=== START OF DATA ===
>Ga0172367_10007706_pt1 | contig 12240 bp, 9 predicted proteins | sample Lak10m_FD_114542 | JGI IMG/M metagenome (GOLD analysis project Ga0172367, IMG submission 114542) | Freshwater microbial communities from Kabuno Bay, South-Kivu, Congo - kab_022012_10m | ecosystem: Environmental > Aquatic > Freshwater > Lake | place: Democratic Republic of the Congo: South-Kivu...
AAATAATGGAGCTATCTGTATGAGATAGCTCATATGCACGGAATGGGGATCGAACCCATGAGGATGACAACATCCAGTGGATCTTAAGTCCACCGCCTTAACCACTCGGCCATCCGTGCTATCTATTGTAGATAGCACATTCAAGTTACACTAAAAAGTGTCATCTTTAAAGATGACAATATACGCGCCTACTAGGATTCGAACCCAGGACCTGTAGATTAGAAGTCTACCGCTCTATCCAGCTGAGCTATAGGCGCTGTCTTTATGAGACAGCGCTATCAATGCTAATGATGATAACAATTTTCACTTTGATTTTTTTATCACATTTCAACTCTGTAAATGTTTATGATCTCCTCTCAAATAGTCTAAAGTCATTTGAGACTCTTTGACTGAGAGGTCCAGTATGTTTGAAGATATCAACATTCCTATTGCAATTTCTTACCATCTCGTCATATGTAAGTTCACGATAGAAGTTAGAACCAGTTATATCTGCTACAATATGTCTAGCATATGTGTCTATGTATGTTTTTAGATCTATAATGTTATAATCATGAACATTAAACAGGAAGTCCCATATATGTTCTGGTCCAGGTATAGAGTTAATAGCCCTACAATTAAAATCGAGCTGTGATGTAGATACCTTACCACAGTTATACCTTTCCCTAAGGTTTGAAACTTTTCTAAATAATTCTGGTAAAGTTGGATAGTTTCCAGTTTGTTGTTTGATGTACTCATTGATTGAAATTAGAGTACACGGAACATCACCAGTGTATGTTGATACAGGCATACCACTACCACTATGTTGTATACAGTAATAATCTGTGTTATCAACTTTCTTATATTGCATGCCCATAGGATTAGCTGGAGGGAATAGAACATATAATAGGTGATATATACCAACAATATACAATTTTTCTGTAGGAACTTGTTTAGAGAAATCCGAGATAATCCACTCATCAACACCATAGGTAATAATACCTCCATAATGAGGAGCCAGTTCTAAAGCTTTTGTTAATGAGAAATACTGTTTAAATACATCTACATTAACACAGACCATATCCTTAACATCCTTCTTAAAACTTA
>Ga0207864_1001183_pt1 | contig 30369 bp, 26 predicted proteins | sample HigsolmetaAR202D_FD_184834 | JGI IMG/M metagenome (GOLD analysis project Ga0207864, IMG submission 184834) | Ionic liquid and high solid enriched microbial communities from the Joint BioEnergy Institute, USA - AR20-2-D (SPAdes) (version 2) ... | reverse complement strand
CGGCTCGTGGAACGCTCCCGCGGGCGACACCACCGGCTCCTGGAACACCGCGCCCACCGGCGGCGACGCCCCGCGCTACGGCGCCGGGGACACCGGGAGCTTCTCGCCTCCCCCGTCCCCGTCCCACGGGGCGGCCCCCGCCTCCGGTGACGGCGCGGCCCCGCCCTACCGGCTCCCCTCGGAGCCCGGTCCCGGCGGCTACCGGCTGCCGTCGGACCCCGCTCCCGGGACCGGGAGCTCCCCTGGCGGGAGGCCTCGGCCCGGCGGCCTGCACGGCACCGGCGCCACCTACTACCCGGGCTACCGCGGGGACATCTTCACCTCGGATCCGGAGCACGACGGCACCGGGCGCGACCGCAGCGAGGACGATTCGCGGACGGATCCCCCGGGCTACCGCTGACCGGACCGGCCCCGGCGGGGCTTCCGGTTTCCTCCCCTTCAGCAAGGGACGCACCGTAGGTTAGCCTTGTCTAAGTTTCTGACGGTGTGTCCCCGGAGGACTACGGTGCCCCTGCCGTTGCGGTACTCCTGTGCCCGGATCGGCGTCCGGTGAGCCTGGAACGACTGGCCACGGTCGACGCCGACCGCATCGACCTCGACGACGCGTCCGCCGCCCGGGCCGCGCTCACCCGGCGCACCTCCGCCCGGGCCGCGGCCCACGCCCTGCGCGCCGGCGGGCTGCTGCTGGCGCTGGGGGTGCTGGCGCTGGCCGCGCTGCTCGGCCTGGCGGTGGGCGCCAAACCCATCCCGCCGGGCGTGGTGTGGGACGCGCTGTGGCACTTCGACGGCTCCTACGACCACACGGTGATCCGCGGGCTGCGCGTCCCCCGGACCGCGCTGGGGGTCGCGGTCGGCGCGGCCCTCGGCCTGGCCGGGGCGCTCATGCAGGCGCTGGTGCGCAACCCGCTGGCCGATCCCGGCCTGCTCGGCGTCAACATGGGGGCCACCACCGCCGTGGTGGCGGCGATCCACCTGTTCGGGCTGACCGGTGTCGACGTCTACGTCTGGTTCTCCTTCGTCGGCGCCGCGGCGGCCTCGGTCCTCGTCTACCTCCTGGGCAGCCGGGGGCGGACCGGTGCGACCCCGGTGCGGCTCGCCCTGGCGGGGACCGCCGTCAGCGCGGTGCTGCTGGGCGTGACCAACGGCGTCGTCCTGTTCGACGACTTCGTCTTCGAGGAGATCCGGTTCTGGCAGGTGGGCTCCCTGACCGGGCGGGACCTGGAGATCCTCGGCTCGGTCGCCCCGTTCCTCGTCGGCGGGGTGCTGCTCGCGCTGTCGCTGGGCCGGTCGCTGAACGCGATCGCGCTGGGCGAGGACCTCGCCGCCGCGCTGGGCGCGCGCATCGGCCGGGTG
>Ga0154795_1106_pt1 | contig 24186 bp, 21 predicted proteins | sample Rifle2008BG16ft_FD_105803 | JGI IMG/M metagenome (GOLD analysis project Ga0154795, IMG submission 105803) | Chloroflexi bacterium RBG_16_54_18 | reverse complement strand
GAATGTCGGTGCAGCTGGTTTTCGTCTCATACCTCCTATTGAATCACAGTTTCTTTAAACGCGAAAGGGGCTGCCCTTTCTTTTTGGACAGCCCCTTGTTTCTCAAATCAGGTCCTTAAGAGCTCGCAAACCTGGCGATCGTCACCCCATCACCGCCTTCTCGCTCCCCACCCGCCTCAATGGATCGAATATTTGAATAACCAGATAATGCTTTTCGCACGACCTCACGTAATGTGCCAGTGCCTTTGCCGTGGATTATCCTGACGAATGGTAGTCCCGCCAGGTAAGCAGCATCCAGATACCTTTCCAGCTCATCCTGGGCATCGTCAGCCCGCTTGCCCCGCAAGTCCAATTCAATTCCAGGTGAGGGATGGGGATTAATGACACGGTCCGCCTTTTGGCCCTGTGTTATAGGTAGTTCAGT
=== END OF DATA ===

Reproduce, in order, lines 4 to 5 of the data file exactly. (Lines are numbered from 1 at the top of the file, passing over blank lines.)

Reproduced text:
CGGCTCGTGGAACGCTCCCGCGGGCGACACCACCGGCTCCTGGAACACCGCGCCCACCGGCGGCGACGCCCCGCGCTACGGCGCCGGGGACACCGGGAGCTTCTCGCCTCCCCCGTCCCCGTCCCACGGGGCGGCCCCCGCCTCCGGTGACGGCGCGGCCCCGCCCTACCGGCTCCCCTCGGAGCCCGGTCCCGGCGGCTACCGGCTGCCGTCGGACCCCGCTCCCGGGACCGGGAGCTCCCCTGGCGGGAGGCCTCGGCCCGGCGGCCTGCACGGCACCGGCGCCACCTACTACCCGGGCTACCGCGGGGACATCTTCACCTCGGATCCGGAGCACGACGGCACCGGGCGCGACCGCAGCGAGGACGATTCGCGGACGGATCCCCCGGGCTACCGCTGACCGGACCGGCCCCGGCGGGGCTTCCGGTTTCCTCCCCTTCAGCAAGGGACGCACCGTAGGTTAGCCTTGTCTAAGTTTCTGACGGTGTGTCCCCGGAGGACTACGGTGCCCCTGCCGTTGCGGTACTCCTGTGCCCGGATCGGCGTCCGGTGAGCCTGGAACGACTGGCCACGGTCGACGCCGACCGCATCGACCTCGACGACGCGTCCGCCGCCCGGGCCGCGCTCACCCGGCGCACCTCCGCCCGGGCCGCGGCCCACGCCCTGCGCGCCGGCGGGCTGCTGCTGGCGCTGGGGGTGCTGGCGCTGGCCGCGCTGCTCGGCCTGGCGGTGGGCGCCAAACCCATCCCGCCGGGCGTGGTGTGGGACGCGCTGTGGCACTTCGACGGCTCCTACGACCACACGGTGATCCGCGGGCTGCGCGTCCCCCGGACCGCGCTGGGGGTCGCGGTCGGCGCGGCCCTCGGCCTGGCCGGGGCGCTCATGCAGGCGCTGGTGCGCAACCCGCTGGCCGATCCCGGCCTGCTCGGCGTCAACATGGGGGCCACCACCGCCGTGGTGGCGGCGATCCACCTGTTCGGGCTGACCGGTGTCGACGTCTACGTCTGGTTCTCCTTCGTCGGCGCCGCGGCGGCCTCGGTCCTCGTCTACCTCCTGGGCAGCCGGGGGCGGACCGGTGCGACCCCGGTGCGGCTCGCCCTGGCGGGGACCGCCGTCAGCGCGGTGCTGCTGGGCGTGACCAACGGCGTCGTCCTGTTCGACGACTTCGTCTTCGAGGAGATCCGGTTCTGGCAGGTGGGCTCCCTGACCGGGCGGGACCTGGAGATCCTCGGCTCGGTCGCCCCGTTCCTCGTCGGCGGGGTGCTGCTCGCGCTGTCGCTGGGCCGGTCGCTGAACGCGATCGCGCTGGGCGAGGACCTCGCCGCCGCGCTGGGCGCGCGCATCGGCCGGGTG
>Ga0154795_1106_pt1 | contig 24186 bp, 21 predicted proteins | sample Rifle2008BG16ft_FD_105803 | JGI IMG/M metagenome (GOLD analysis project Ga0154795, IMG submission 105803) | Chloroflexi bacterium RBG_16_54_18 | reverse complement strand